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Abstract: SA-PO630

Pharmacokinetics of Intraperitoneal Cefazolin and Ceftazidime in Automated Peritoneal Dialysis Patients with Peritonitis

Session Information

  • Pharmacology
    October 27, 2018 | Location: Exhibit Hall, San Diego Convention Center
    Abstract Time: 10:00 AM - 12:00 PM

Category: Pharmacology (PharmacoKinetics, -Dynamics, -Genomics)

  • 1700 Pharmacology (PharmacoKinetics, -Dynamics, -Genomics)


  • Triyawatanyu, Pinpongsarn, Chulalongkorn university, Nongkhai, Thailand
  • Katavetin, Pisut, King Chulalongkorn Memorial Hospital, Thai Red Cross Society and Faculty of Medicine, Chulalongkorn University, Bangkok, Thailand
  • Chariyavilaskul, Pajaree, Chulalongkorn University, Bangkok, Thailand
  • Phaisal, Weeraya, chulalongkorn university, Bangkok, Thailand
  • Peerapornratana, Sadudee, Chulalongkorn University, Bangkok, Thailand
  • Kanjanabuch, Talerngsak, Chulalongkorn University, Bangkok, Thailand
  • Praditpornsilpa, Kearkiat, Chulalongkorn University, Bangkok, Thailand
  • Eiam-Ong, Somchai, Chulalongkorn University, Bangkok, Thailand

The current peritoneal dialysis (PD) guideline suggested that intraperitoneal (IP) antibiotics should be administered only in a long dwell (≥6 hours). We previously showed that IP cefazolin and ceftazidime during short-dwell cycling PD (<2-hour) could provide adequate plasma concentration for up to 24 hours in non-peritonitis patients. This study was aimed to evaluate bioavailability, as well as plasma and dialysate concentration of IP cefazolin and ceftazidime during short-dwell cycling PD in patients with peritonitis.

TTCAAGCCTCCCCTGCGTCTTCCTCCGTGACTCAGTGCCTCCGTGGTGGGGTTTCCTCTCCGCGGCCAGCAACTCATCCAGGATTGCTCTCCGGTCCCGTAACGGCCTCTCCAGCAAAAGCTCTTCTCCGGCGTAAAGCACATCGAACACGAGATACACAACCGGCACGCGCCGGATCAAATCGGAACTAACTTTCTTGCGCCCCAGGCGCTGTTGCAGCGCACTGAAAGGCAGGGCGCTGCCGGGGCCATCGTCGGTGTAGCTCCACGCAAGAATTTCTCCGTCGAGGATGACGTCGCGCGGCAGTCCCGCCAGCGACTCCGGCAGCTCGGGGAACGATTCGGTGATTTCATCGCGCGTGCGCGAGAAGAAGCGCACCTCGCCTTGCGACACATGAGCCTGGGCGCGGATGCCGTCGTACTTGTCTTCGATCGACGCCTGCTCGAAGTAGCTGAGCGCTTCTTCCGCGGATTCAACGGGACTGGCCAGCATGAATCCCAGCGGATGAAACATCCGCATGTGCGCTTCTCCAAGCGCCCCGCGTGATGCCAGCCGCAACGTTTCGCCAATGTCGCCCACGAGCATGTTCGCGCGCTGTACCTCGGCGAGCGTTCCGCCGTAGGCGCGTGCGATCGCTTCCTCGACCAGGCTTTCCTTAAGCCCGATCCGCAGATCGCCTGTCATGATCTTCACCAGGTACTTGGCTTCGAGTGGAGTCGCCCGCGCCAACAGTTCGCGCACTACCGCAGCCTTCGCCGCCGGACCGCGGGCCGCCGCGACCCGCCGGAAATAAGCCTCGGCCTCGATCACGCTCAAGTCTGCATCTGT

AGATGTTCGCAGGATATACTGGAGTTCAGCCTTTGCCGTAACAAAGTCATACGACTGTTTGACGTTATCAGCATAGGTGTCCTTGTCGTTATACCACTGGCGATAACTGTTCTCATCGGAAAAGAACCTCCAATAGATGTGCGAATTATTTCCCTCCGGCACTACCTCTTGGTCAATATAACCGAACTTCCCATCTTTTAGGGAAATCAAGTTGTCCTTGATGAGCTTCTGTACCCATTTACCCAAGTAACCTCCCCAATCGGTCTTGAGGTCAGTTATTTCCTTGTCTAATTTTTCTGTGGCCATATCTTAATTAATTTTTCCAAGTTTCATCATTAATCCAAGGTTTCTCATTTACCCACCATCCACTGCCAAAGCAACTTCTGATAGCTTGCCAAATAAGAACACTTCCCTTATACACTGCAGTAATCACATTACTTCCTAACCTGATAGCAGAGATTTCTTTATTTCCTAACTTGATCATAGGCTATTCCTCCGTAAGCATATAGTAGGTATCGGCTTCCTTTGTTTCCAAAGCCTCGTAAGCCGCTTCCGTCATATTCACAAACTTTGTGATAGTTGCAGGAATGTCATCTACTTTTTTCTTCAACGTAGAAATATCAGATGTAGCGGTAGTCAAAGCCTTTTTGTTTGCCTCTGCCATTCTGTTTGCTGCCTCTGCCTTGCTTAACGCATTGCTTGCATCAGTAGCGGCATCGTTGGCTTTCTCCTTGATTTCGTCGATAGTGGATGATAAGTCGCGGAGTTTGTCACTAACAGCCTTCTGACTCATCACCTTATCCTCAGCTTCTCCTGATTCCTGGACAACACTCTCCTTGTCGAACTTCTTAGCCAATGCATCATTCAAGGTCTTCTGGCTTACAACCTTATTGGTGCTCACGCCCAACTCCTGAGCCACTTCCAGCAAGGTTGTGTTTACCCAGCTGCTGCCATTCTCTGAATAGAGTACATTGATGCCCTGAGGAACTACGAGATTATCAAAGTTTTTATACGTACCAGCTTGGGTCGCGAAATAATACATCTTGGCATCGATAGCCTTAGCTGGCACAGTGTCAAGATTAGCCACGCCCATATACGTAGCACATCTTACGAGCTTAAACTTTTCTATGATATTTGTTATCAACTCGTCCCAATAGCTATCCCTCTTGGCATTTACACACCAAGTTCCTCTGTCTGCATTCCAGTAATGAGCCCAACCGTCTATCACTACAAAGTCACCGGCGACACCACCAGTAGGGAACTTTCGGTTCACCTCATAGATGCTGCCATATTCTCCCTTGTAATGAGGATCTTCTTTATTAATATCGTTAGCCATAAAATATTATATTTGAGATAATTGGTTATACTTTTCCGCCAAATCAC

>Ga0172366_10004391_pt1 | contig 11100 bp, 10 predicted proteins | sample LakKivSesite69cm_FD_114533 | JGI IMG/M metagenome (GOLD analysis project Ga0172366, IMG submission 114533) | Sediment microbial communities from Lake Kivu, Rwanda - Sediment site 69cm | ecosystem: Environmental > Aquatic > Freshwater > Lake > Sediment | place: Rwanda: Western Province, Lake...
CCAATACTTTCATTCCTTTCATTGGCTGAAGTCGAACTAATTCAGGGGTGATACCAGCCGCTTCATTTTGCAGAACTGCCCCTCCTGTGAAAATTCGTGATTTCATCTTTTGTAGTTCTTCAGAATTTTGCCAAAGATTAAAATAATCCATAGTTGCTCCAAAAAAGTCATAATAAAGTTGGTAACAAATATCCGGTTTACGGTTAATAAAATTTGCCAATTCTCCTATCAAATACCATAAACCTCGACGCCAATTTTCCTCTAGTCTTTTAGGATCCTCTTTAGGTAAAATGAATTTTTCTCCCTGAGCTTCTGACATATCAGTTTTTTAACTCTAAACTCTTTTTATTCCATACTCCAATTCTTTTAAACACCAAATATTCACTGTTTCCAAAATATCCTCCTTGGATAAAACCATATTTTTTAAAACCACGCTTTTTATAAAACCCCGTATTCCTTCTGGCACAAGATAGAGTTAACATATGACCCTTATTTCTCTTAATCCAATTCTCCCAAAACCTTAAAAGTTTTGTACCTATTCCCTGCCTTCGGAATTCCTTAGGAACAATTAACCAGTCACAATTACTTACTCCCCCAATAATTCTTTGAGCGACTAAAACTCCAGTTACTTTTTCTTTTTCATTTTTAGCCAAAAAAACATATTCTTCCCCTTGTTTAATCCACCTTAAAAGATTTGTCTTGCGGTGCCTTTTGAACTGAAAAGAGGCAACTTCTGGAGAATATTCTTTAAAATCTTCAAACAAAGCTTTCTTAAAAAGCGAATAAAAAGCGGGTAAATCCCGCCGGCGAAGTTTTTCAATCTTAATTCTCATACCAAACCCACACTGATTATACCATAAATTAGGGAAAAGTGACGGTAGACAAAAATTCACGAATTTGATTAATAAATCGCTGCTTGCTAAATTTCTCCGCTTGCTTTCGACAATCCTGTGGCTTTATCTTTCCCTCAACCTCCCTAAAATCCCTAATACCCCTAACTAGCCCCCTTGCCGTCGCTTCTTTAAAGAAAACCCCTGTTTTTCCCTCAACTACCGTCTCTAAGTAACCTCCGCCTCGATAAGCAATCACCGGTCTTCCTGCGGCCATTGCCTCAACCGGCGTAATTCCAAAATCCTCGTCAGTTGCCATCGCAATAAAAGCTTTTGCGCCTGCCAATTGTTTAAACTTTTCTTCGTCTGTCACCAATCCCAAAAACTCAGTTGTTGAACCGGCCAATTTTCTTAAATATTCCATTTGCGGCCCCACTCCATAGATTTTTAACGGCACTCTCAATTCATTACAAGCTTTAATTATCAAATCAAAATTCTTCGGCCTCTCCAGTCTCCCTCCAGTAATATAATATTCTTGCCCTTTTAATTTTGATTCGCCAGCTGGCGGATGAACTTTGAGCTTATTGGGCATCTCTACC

PD patients with peritonitis were enrolled. Cefazolin and ceftazidime (2,500 mg each) were added in a 5-liter bag containing 2.5% dextrose PD fluid, placed on the warmer of PD cycling machine. Another 5-liter bag of PD fluid was connected to the machine, off the warmer. Patients underwent 5 exchanges of 2-liter PD fluid over 10 hours by the PD cycling machine without last fill or additional dwell. Antibiotics concentrations were determined by high-performance liquid chromatography.


Six PD patients with peritonitis participated in this study. The IP bioavailability of cefazolin and ceftazidime were 50.3±16.4% and 56.6±18.4%, respectively. Plasma cefazolin and ceftazidime levels exceeded the minimum inhibitory concentration (MIC) of 8 mg/L within the first hour (cefazolin 37.0±6.5 and ceftazidime 21.4±5.7 mg/L), peak at 10 hours (100.1±4.0 and 54.0±14.5 mg/L) and then sustained well above the MIC at 24 hours after the infusion (82.3±3.2 and 40.2±10.5 mg/L). Dialysate cefazolin and ceftazidime levels were also sustained above the MIC throughout the PD session in all patients.


The IP cefazolin and ceftazidime during short dwells in peritonitis patients provided sufficient bioavailability as well as adequate plasma and dialysate concentrations. This regimen should be one of the standard regimens for treatment of peritonitis in PD patients.


  • Government Support - Non-U.S.